BRUSSELS — Member nations of the global chemical weapons watchdog voted Wednesday to give the organization the authority to apportion blame for illegal attacks, expanding its powers following a bitter dispute pitting between Britain and its western allies against Russia and Syria.
An 82-24 vote provided the two-thirds majority needed to enlarge the purview of the Organization for the Prohibition of Chemical Weapons. The organization was created to implement a 1997 treaty that banned chemical weapons, but lacked a mandate to name the parties it found responsible for using them.
Many participating nations saw the inability to assign responsibility as a senseless hamstring, especially after fatal chemical attacks during the war in Syria. Russia opposed adding a new license to the agency's portfolio, saying that was a decision that belonged to the United Nations.
Georgy Kalamanov, head of the Russian delegation to the OPCW conference, was quoted by Russia's Tass news agency saying that "the situation in the OPCW can be compared to the Titanic, which got a hole and began to sink."
The vote followed a proposal from Britain. Ambassador Peter Wilson, the British representative to OPCW, said the proposal had 30 co-sponsors and the support for it will allow the Nobel Prize-winning weapons watchdog "not just to say when chemical weapons are used, but by whom."
The office of British Foreign Secretary Boris Johnson, who traveled to OPCW headquarters in The Hague on Tuesday to push for the proposal, said the organization "will immediately start work to help identify those responsible for chemical attacks in Syria."
"It fills a crucial gap left when the United Nations Security Council was prevented from renewing its own investigation in November," a statement from Johnson's office said, referring to objections Russia raised last fall to the OPCW work in Syria.
The U.N. Security Council established a joint U.N.-OPCW investigative team to determine responsibility for chemical attacks in Syria. But Russia vetoed a Western-backed resolution in November that would have renewed the joint team's mandate.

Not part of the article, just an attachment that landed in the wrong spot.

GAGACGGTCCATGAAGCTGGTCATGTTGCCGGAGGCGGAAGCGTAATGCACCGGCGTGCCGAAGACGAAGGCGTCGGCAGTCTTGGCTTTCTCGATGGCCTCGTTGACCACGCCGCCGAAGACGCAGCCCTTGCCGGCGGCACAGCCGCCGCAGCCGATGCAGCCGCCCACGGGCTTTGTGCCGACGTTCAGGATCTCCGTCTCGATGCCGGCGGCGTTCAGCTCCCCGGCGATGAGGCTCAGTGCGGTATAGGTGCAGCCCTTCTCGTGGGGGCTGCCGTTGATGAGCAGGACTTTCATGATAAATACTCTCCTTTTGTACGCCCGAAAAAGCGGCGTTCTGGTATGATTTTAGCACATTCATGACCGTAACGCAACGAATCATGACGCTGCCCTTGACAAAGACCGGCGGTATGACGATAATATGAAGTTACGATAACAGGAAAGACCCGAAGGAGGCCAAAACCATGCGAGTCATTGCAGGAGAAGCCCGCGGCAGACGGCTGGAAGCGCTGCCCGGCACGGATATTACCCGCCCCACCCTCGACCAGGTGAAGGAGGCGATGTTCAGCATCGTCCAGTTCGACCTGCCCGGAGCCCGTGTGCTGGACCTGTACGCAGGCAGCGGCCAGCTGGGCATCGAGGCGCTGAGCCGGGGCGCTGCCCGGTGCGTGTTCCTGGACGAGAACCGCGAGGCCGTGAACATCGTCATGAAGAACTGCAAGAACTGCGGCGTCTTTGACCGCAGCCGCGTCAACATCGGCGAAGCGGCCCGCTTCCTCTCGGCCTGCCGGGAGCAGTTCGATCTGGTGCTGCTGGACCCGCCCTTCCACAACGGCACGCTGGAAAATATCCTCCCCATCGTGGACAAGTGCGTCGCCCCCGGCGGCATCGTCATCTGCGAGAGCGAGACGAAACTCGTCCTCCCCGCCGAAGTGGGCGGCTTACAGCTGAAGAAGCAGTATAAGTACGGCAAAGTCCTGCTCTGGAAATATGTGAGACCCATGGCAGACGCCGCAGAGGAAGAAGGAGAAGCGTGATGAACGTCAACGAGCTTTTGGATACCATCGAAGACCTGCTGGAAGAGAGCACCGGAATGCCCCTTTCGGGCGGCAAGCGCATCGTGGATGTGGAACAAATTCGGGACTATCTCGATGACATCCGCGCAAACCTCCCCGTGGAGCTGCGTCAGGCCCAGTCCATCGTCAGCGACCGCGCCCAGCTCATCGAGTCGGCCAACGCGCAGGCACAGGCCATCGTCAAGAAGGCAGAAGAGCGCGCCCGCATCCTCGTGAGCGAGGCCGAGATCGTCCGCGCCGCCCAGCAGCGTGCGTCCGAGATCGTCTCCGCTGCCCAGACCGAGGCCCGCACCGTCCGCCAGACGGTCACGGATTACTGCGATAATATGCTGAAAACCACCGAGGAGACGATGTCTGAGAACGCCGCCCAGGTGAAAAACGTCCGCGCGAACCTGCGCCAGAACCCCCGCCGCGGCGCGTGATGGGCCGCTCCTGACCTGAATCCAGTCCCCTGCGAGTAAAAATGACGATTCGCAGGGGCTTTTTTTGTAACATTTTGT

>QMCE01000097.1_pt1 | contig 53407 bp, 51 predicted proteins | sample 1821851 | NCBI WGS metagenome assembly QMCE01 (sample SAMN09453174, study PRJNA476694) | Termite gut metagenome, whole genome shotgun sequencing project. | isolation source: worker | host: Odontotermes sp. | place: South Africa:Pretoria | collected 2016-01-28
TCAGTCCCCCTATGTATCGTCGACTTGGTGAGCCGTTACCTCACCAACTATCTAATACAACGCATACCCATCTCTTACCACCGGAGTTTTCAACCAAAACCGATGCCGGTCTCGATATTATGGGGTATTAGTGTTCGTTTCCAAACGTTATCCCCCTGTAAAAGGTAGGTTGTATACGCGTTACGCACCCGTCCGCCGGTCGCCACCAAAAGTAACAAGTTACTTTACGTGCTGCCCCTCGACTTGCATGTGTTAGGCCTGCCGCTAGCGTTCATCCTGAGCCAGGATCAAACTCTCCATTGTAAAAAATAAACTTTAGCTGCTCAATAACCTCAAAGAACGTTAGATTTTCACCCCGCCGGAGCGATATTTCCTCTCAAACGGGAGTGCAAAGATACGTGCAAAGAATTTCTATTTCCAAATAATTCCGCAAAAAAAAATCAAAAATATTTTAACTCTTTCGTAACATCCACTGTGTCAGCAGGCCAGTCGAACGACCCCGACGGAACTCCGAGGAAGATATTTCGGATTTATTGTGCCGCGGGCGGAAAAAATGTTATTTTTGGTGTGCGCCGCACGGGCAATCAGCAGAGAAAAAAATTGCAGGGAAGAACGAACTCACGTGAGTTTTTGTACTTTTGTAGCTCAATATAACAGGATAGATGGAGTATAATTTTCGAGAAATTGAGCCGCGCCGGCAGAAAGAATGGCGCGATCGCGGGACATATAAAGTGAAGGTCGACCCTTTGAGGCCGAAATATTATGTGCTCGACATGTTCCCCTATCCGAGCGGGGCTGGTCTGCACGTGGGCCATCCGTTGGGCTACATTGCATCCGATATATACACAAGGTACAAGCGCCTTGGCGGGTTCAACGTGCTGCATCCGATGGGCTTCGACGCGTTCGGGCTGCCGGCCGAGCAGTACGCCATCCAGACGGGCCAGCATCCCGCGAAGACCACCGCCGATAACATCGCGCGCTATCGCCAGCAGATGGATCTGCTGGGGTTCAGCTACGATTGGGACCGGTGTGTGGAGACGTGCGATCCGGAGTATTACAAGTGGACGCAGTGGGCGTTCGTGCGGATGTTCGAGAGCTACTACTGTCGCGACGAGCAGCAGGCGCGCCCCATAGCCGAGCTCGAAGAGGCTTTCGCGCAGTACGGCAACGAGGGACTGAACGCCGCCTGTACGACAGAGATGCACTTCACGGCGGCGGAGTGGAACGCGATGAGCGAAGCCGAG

Russia argued that the change Britain proposed undercut the legitimacy of the chemical weapons organization and threatened its future. Its representative said at the two-day meeting's opening that the Security Council was the only place to discuss such issues and that an adoption of the proposal would undermine the U.N.
Russia has veto power as a permanent member of the Security Council. Alexander Shulgin, Russia's ambassador to the Netherlands and the OPCW, said the vote to expand the organization's authority showed that Western nations "want to bypass the Russian veto in New York."
He also contended that Western representatives applied "unprecedented pressure" on other countries to back Britain's proposal.
"Diplomats from Britain's support group went to the foreign ministries of various countries exerting pressure," Shulgin said. "We are even aware of some cases of outright blackmail."
Norwegian ambassador Martin Soerby voted with the overwhelming majority and called the outcome "a decisive and necessary decision to expose the perpetrators of chemical attacks."
Britain made its proposal in the wake of the chemical attacks on an ex-spy and his daughter in the English city of Salisbury, as well as in Syria's civil war and as part of attacks by the Islamic State group in Iraq. Britain has accused Russia of using a nerve agent in March to try to assassinate former spy Sergei Skripal, which Moscow strongly denies.